How do job related field experiences affect job readiness


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  • Eric Jensen is a leader is education and brain based research
  • The law says that we have to prepare students for future employment. This is difficult to do in solely a school setting. Transference of skills is difficult for students with disabilities.
  • This is the survey given to students pre-and post field experience. The exact same questions and answers were given to the case managers of the students, but without the pictures. Pictures were provided to all students so as not to distinguish between those with low reading abilities and to provided a visual representation.
  • Page 2 of Pre and Post-Survey
  • Note that on average students and case managers rated the skills the same. In looking at the data, there were discrepancies in the students rating of themselves vs the case manager.
  • I find this discrepancy interesting. Students confidence to perform the skills certainly improved. What teachers saw as an increase, however was even more.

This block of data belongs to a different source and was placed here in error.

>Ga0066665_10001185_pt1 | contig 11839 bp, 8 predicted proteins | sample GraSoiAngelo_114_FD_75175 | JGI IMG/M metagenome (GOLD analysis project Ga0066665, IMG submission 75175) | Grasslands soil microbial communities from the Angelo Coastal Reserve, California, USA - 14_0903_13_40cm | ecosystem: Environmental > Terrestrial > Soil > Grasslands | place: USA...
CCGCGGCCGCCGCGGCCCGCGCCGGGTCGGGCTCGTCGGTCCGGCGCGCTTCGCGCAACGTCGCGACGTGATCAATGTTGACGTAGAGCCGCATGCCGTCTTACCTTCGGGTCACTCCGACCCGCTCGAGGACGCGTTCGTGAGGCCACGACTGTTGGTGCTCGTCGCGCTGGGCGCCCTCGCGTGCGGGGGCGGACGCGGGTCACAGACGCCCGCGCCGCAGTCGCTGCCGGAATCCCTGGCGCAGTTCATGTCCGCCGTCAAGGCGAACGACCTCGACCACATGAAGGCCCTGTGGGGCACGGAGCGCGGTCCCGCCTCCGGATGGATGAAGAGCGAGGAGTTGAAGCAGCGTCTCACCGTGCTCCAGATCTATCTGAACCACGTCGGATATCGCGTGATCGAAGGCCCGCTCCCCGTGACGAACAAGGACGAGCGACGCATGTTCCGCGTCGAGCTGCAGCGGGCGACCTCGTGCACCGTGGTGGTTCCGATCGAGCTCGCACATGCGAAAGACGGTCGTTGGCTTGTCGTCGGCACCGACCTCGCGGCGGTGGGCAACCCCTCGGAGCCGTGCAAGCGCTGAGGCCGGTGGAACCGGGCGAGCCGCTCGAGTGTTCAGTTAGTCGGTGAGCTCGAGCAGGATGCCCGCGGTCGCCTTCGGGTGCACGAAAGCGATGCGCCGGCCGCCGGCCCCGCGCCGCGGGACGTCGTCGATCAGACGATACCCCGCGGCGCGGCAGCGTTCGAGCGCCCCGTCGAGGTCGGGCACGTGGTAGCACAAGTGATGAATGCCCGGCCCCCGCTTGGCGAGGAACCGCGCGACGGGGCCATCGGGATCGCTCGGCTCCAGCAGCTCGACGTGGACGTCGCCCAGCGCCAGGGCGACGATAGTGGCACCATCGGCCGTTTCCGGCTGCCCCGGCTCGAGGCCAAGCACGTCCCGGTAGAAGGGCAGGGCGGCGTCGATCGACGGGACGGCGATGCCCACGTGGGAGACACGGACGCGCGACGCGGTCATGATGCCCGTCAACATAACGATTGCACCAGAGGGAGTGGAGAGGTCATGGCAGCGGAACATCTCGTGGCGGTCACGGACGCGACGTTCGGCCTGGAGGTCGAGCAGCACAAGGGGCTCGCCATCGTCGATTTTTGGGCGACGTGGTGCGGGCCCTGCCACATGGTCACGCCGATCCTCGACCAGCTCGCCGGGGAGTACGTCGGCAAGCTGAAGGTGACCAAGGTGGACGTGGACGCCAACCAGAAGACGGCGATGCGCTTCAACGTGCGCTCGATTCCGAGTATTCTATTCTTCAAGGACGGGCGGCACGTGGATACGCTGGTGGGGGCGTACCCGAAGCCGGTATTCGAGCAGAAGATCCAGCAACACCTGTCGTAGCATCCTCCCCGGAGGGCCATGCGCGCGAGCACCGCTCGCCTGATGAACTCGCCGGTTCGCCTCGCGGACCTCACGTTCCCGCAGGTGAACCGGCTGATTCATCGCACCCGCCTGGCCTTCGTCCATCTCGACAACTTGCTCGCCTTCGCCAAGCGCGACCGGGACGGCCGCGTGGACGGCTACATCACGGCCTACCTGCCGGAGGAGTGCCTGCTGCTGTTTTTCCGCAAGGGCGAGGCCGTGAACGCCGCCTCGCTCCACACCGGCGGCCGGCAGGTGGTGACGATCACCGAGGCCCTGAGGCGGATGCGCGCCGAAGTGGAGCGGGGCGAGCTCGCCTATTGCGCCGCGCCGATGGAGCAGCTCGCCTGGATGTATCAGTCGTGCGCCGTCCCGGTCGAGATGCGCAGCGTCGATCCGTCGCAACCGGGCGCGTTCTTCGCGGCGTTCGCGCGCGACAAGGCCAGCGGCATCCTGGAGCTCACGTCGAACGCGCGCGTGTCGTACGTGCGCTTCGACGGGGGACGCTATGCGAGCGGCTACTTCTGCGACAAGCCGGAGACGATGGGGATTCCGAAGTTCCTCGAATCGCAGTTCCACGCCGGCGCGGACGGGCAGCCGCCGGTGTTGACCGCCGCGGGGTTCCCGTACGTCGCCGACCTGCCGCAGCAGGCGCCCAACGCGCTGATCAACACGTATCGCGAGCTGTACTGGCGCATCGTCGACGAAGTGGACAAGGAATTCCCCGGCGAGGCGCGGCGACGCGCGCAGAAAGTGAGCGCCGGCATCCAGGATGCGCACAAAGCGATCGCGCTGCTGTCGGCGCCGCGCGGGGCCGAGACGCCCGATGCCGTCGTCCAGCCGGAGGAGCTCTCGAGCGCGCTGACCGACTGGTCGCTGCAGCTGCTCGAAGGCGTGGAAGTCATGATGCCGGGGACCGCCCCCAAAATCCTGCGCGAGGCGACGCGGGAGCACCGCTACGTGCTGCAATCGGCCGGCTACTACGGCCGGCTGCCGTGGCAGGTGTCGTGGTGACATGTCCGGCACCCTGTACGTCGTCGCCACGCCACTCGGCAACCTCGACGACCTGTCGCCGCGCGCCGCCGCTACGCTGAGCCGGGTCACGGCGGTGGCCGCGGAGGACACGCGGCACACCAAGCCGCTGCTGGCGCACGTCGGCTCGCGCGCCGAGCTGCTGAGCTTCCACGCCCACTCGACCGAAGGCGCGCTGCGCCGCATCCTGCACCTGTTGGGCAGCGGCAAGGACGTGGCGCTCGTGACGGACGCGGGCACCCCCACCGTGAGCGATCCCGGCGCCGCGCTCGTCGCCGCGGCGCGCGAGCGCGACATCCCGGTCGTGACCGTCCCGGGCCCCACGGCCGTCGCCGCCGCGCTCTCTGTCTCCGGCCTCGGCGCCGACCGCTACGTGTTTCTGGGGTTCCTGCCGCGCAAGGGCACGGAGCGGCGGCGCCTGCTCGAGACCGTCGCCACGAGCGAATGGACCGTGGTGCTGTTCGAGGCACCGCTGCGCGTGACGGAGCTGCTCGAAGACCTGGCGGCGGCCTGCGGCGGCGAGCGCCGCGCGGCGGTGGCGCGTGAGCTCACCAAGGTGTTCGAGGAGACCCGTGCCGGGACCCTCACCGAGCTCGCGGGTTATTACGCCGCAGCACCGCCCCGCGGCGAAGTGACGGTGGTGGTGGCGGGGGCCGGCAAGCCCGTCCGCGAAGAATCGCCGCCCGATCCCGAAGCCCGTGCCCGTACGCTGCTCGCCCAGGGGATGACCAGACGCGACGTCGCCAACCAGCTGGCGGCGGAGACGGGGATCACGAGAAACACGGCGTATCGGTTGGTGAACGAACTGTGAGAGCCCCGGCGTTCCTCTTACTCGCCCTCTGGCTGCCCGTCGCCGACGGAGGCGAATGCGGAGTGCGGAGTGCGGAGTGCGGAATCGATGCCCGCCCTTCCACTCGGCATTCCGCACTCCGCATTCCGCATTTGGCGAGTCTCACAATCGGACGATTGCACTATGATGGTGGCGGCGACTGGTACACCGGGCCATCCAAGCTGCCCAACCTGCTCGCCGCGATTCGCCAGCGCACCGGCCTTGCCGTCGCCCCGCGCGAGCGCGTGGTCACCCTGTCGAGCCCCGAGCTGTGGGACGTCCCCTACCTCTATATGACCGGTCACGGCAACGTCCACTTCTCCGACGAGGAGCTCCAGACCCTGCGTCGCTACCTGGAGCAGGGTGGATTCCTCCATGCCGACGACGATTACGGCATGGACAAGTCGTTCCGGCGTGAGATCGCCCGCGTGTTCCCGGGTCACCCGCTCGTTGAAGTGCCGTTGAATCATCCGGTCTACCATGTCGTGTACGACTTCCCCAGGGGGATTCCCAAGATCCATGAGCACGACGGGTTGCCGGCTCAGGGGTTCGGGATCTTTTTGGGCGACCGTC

• How do job related field experiences affect job readiness

    1. 1. HOW DO JOB RELATED FIELD EXPERIENCES AFFECT JOB READINESS IN SECONDARY TRANSITION STUDENTS? UETZ, M. (2011). HOW DO JOB RELATED FIELD EXPERIENCES AFFECT JOB? JOURNAL OF THE AMERICAN ACADEMY OF SPECIAL EDUCATION PROFESSIONALS, 127-145. Transition Coordinator for River Falls School District River Falls, WIMichelle Uetz Research done as part of the Master’s in Education Program requirements through Graceland University Lamoni, IA
    2. 2. Who, What, Where, and When Who: This research included accommodating, cooperative, and passionate special education staff and students aged 17-19. What: Action research to determine how job related field experiences affect job readiness in secondary transition students. Where: River Falls, WI When: Spring 2011 Michelle Uetz